You gotta love these Solo Scriptura no-church people. This statement completely contradicts John 3:5:

Jesus answered, "I tell you the truth, unless one is born of water and the Spirit, he cannot enter the kingdom of God.

The Protestant Reformation taught Sola Scriptura -Scripture alone as the fine authority in matters of faith and life. It did not teach SOLO Scriptura -me and my Bible against all of history and tradition. That's liberalism, and it flies directly in the face of idiotic remarks such as "Water is H20! It is nothing". Christ said the opposite.

Mark Burns

*final, not fine. Sorry.


Christ never said that water was something more than water. Christ also said that one must eat his body and drink his blood. He also said that one must Hate his mother and father. I don't think that he was speaking literally. You have to exegete the scripture correctly.
Scripture also says that if anyone "confesses with his mouth that Jesus is Lord" then he will be saved. (I once knew a man that would ask people if they believed that Jesus was God's son, then he'd ask them to say "Jesus is Lord" then he would tell them that they were born again. You would argue that and say, "but that is surely absurd" and then he would say "but scripture says 'if you confess with your mouth' Why is this? Because he is simply reading the scripture without truly understanding what it means. This is what you are doing. You can throw around scripture all day long. So can Satan. He did it with Jesus in the wilderness. But what does it MEAN? You can't just read it and make it mean what you want. What do you do with the verse that says you must hate your mother and father?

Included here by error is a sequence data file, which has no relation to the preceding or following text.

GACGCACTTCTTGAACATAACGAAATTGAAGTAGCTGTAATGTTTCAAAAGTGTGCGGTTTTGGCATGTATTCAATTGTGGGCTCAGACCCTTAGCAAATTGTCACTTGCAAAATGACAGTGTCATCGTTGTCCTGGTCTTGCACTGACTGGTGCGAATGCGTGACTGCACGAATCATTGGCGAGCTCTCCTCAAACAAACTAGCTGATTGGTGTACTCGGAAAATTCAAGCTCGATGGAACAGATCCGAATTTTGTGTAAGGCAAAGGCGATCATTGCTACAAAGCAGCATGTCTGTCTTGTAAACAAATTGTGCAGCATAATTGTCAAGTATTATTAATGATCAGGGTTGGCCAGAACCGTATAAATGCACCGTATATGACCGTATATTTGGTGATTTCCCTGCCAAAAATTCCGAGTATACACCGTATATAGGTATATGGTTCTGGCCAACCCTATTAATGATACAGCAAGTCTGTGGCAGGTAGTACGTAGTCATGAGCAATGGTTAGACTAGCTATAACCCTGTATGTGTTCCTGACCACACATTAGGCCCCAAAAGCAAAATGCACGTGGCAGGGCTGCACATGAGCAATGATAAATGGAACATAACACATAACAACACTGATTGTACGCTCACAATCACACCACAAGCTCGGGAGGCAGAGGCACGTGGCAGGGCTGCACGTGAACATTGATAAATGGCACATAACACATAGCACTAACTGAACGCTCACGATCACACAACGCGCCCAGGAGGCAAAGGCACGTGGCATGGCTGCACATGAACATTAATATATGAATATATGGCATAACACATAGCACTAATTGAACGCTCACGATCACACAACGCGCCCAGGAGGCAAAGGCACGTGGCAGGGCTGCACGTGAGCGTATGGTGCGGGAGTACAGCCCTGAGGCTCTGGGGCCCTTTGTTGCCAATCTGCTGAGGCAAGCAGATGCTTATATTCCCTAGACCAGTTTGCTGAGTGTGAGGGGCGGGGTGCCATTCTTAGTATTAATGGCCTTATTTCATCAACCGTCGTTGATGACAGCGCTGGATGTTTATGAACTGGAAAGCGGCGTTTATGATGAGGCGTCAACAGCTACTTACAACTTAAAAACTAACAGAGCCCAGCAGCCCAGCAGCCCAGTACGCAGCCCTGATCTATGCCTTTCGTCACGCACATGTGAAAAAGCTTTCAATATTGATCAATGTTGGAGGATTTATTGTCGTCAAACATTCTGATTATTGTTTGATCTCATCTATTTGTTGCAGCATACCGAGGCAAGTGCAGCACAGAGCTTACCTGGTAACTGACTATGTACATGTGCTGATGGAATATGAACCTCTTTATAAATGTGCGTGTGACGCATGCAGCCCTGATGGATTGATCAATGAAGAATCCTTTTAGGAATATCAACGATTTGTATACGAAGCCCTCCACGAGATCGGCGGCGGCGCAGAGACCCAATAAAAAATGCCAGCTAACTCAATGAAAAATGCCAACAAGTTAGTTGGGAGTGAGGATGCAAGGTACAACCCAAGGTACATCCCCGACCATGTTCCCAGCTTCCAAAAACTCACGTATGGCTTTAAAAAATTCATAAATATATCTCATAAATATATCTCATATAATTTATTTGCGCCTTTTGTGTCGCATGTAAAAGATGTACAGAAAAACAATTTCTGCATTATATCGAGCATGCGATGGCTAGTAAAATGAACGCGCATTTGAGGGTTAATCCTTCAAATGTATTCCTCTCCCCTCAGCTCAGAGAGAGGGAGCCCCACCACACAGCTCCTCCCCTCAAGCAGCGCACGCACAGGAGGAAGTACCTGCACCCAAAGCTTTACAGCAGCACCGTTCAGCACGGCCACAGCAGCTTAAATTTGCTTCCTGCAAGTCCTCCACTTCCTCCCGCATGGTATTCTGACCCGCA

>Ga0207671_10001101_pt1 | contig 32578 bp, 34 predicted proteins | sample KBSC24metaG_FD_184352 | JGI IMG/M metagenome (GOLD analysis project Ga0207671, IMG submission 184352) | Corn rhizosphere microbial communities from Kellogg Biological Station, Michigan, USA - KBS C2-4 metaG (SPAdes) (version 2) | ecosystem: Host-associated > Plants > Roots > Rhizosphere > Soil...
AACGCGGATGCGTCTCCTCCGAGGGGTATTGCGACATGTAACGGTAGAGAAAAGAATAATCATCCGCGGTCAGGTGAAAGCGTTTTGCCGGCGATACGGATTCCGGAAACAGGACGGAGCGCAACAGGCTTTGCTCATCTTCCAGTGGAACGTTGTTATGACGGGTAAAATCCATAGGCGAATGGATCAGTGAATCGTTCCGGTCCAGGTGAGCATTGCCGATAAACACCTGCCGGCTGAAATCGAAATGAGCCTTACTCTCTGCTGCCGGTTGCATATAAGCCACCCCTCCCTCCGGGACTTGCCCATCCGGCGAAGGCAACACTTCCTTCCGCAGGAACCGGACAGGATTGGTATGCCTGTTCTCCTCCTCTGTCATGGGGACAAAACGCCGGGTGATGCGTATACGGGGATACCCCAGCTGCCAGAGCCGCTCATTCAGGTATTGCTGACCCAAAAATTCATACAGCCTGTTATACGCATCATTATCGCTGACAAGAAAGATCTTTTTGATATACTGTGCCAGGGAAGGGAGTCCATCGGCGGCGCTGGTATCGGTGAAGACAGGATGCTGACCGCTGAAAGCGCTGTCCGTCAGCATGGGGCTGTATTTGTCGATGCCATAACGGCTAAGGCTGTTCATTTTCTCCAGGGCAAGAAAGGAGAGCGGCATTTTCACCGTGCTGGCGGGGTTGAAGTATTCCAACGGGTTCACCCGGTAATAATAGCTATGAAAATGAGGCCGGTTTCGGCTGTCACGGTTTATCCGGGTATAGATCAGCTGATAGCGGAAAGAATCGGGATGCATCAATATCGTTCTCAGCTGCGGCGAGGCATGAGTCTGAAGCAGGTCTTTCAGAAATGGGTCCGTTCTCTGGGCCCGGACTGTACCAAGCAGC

And to Steve. You said, "can a person be saved without baptism? Yes." If this is true, then that means that something other than baptism has the ability to forgive sins. What do you do with that?

What else besides baptism is able to wash away sins?(that question is for everyone not just steve)

Steve Newell


When we take Holy Communion, we eat Christ's body and drink Christ's blood that is in the bread and wine. While I cannot explain how this happens, I take Christ at his word. Even St. Paul treats this as a fact.

As for your question, since Scripture only states the Word and Sacraments are the means by which God's grace is given out to sinners, then that all we can say.


Steve, You didn't address what Christ said about hating your mother and father. "If any man come to me, and hate not his father, and mother, and wife, and children, and brethren, and sisters, he cannot be my disciple."

Steve Newell

If Christ is speaking figurative language then you treat it as such. Likewise when Christ speaks as being literal then we treat is as such. Only a simplistic reading of scripture doesn't take this into account. Also the context of when and to whom he is talking to is important.

At the Lord's Supper, Christ is speaking is very serious terms and is using very straight forward language. The early church treated these words as literal and symbolic. Paul asks the question is not the bread they are eating the body of Christ and is not the wine they are drinking the blood of Christ?

Is Christ the lamb of God that takes away the sins of the World literal or figurative? It's both.


"you must hate your mother."
Should this be treated as literal? You seem to say that it should be treated as both literal and symbolic. I understand how to read it in a symbolic sense, but you're going to have to help me understanding it in a literal way. Please explain how should I literally hate my mother?